At ALLIANCE, we value your financial health. One big factor of your financial health is your credit score. Let’s walk through what a credit score is, the factors involved, and how ALLIANCE can help you build it. 

What is a credit score?

A credit score is a number that represents how likely you are to repay debt. Scores can range from 300-850. The higher your score the better. Banks and Lenders look at your score to judge if you are financially trustworthy. This score is critical for your financial life and health. It will determine your eligibility for better terms on loans and credit cards. 

What makes up a typical credit score?

Payment History (35%)

  • One of the biggest reasons payment history is so important to banks and lenders is because it shows if you can make payments on time. This can help or hurt your look of trustworthiness to a creditor. It is critical you are making payments on time because your credit score takes into account the missed payment on a deeper level. 

  • For missed payments, credit scores factor in:

    • how late it was

    • how much was owed

    • how recent it was

    • how many late payments there are 

Accounts Owed (30%)

  • Owing money on a credit account doesn't necessarily mean you’ll have a low credit score and/or that creditors will consider you a high-risk borrower. One of the best rules is to keep your credit utilization ratio at or below 30%. What that means is, if your credit line is $1,000, you want your statements to show that you've only borrowed $300 or less each month. Keep in mind, what your statement shows is what is going to be reported to the credit bureaus. So, even if you’re paying your card off in full each month, the statement balance is what credit bureaus will be looking at. 

  • For accounts owed, credit scores factor in:

    • The amount owed on all accounts

    • The amount owed on specific accounts like credit cards or installment loans

    • Credit utilization ratio 

      • how much you currently owe divided by the credit limit

    • How many accounts have a balance

    • Installment loan amount still owed compared to the original balance

Length of Credit History (15%)

  • Your credit history is like a fine wine, the longer you have it, the better it is. People with a short credit history are less likely to be approved for a loan because creditors don't have a long enough history to see good credit responsibility. Just because you don't have a long history doesn't mean you will have a low credit score. You can still have a pretty high score as long as you are maintaining the other factors involved in your score.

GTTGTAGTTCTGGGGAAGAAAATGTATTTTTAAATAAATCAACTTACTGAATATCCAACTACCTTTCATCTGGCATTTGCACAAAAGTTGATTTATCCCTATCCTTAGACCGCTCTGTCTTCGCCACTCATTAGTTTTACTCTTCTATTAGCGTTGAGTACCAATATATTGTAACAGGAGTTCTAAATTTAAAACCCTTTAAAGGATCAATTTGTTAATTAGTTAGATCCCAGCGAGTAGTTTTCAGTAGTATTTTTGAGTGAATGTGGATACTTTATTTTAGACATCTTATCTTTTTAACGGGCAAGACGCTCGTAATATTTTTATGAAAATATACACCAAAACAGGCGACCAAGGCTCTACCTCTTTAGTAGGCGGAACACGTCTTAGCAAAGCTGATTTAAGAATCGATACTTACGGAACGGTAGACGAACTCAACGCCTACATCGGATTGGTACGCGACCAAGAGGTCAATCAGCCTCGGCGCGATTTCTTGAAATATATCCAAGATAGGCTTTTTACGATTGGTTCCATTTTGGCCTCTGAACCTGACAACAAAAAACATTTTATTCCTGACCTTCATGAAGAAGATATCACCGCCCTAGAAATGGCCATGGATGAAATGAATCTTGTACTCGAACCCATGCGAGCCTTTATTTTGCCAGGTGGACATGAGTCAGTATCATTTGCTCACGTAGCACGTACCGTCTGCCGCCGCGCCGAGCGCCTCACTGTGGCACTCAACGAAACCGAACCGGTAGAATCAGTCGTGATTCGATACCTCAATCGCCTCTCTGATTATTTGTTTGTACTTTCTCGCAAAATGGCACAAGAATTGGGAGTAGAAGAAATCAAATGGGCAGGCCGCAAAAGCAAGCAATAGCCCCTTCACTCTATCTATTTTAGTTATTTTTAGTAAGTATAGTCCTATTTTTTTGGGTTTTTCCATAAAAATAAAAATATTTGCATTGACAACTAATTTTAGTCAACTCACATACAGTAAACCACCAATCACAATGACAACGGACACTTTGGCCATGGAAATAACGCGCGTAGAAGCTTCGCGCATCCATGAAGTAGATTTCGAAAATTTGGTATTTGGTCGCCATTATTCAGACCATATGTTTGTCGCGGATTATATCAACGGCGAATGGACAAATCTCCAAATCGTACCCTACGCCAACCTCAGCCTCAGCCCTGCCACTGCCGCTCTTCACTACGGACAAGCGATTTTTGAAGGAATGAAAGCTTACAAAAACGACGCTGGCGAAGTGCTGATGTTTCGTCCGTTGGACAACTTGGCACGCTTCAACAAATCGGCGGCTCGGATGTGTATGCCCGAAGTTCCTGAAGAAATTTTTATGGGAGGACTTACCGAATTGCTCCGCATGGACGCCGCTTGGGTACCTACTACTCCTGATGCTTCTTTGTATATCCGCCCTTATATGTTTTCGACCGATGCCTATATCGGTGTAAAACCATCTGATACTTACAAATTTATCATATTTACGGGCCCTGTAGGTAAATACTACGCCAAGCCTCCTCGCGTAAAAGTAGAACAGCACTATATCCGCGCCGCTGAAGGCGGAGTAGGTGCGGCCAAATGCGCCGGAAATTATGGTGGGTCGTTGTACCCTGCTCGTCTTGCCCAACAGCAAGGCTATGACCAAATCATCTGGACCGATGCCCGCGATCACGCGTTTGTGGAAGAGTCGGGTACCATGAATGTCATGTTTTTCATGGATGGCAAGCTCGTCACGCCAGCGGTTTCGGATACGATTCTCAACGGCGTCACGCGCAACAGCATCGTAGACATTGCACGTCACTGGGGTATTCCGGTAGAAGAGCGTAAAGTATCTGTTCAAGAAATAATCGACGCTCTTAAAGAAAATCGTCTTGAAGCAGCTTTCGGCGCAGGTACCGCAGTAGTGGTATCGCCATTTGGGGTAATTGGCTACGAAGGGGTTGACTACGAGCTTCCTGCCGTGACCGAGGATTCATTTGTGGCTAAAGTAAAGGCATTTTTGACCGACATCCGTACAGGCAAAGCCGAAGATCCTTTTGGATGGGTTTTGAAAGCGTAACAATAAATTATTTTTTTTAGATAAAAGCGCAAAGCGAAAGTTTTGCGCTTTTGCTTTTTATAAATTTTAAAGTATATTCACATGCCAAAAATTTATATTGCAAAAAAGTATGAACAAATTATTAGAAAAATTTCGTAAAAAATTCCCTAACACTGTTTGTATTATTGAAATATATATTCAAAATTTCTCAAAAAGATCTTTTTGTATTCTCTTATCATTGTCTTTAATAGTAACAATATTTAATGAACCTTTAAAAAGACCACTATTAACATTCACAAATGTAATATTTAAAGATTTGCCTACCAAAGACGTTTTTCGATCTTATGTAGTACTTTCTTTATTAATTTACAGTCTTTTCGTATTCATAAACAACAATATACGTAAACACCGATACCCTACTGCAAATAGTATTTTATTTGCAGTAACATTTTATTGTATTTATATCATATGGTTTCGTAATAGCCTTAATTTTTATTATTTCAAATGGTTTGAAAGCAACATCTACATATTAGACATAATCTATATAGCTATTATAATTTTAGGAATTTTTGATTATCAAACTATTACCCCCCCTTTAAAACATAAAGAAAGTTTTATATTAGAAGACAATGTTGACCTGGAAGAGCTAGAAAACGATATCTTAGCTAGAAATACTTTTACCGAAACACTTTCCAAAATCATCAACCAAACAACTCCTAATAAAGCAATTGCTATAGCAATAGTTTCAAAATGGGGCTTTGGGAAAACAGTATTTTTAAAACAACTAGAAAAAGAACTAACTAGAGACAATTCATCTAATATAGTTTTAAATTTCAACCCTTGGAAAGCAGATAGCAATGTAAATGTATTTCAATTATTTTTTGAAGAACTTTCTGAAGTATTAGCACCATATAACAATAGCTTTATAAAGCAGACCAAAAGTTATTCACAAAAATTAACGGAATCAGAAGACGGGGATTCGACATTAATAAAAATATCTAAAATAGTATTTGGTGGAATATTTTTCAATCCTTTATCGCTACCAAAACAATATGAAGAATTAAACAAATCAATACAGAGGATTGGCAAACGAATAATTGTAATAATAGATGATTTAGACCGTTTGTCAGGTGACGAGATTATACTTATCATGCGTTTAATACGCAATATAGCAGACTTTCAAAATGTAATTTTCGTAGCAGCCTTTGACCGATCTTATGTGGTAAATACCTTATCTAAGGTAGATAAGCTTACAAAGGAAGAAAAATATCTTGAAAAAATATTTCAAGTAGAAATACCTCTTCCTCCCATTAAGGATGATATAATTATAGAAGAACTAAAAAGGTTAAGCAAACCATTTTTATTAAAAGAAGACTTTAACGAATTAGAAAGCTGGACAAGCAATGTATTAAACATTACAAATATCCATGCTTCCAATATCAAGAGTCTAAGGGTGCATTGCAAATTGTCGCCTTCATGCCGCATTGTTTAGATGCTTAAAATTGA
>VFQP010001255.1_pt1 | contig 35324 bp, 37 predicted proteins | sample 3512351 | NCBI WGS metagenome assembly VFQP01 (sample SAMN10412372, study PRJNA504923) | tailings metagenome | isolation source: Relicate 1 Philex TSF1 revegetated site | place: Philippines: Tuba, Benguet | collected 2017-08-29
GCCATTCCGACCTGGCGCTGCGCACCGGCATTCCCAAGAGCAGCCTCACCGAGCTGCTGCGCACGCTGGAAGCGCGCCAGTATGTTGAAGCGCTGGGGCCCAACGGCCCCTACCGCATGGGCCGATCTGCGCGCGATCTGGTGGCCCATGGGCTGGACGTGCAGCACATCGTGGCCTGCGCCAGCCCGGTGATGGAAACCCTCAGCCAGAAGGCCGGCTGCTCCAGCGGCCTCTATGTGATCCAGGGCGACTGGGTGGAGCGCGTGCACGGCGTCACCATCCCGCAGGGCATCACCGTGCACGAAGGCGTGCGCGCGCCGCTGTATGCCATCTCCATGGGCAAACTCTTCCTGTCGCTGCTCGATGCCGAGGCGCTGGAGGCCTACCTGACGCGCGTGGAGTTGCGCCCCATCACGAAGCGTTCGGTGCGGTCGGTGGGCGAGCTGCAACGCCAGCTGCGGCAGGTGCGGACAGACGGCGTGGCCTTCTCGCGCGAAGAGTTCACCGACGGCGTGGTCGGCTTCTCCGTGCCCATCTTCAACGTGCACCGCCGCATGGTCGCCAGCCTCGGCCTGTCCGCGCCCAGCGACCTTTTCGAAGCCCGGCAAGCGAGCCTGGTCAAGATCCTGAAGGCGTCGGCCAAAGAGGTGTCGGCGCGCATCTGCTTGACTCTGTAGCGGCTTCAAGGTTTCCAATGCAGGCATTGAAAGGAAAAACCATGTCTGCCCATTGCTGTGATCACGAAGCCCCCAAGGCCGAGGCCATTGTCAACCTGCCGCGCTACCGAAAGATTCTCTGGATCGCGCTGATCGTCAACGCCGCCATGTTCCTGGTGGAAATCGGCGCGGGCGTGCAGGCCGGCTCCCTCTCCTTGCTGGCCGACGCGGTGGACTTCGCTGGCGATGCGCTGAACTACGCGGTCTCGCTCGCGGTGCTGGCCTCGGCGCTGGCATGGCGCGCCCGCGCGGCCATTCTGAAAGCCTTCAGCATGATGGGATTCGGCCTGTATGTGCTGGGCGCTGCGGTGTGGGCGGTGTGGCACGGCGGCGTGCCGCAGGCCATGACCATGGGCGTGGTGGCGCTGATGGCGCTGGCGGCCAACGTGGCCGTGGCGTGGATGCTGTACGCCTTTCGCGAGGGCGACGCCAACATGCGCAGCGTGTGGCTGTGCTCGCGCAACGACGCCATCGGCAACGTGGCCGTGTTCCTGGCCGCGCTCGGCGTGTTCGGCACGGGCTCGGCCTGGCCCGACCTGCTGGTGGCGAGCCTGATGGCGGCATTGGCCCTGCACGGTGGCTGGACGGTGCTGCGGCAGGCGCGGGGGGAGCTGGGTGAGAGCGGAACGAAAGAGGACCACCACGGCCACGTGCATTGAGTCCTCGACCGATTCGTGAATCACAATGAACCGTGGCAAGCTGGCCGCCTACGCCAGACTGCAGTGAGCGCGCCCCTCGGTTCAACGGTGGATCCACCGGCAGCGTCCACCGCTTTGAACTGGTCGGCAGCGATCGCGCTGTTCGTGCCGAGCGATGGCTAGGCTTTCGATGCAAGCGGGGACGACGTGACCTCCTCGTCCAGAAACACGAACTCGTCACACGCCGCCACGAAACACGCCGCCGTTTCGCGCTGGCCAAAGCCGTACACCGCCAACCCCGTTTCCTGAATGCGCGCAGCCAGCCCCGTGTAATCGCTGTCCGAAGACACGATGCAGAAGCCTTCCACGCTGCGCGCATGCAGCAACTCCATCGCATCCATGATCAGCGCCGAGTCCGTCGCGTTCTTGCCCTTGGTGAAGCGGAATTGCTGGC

• The factors that are included in the length of your credit history are

    • How long your accounts have been open, which includes:

      • <>Age of oldest account

      • Age of newest account

      • Average of all accounts

    • How long specific accounts have been open (credit cards, installment loans, etc.)

    • When the account was last used

New Credit (10%)

  • Shopping around for new credit can harm your credit score. Be mindful when looking for new lines of credit. These inquiries (when a lender requests your credit score) can remain on your credit report for up to two years. Researchers have determined that opening new credit lines in a short period represents a risk to the creditor, especially if you don't have a long credit history. 

  • What to keep in mind:

    • Don't rapidly open new accounts

    • Requesting to look at your credit score will not lower your score

      • Requesting to see your score isn't treated as an inquiry for a new credit line.

    • Multiple inquiries from auto or mortgage lenders generally don't affect your credit score a lot. 

Credit Mix (10%)